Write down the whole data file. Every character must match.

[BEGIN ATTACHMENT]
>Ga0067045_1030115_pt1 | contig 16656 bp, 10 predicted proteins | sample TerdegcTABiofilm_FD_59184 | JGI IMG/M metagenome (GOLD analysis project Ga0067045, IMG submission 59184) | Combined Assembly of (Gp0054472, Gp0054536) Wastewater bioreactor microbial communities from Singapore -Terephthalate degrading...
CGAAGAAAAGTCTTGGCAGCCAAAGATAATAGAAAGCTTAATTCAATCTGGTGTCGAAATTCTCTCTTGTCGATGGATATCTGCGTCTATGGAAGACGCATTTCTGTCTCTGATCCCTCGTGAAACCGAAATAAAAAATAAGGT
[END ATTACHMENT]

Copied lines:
>Ga0067045_1030115_pt1 | contig 16656 bp, 10 predicted proteins | sample TerdegcTABiofilm_FD_59184 | JGI IMG/M metagenome (GOLD analysis project Ga0067045, IMG submission 59184) | Combined Assembly of (Gp0054472, Gp0054536) Wastewater bioreactor microbial communities from Singapore -Terephthalate degrading...
CGAAGAAAAGTCTTGGCAGCCAAAGATAATAGAAAGCTTAATTCAATCTGGTGTCGAAATTCTCTCTTGTCGATGGATATCTGCGTCTATGGAAGACGCATTTCTGTCTCTGATCCCTCGTGAAACCGAAATAAAAAATAAGGT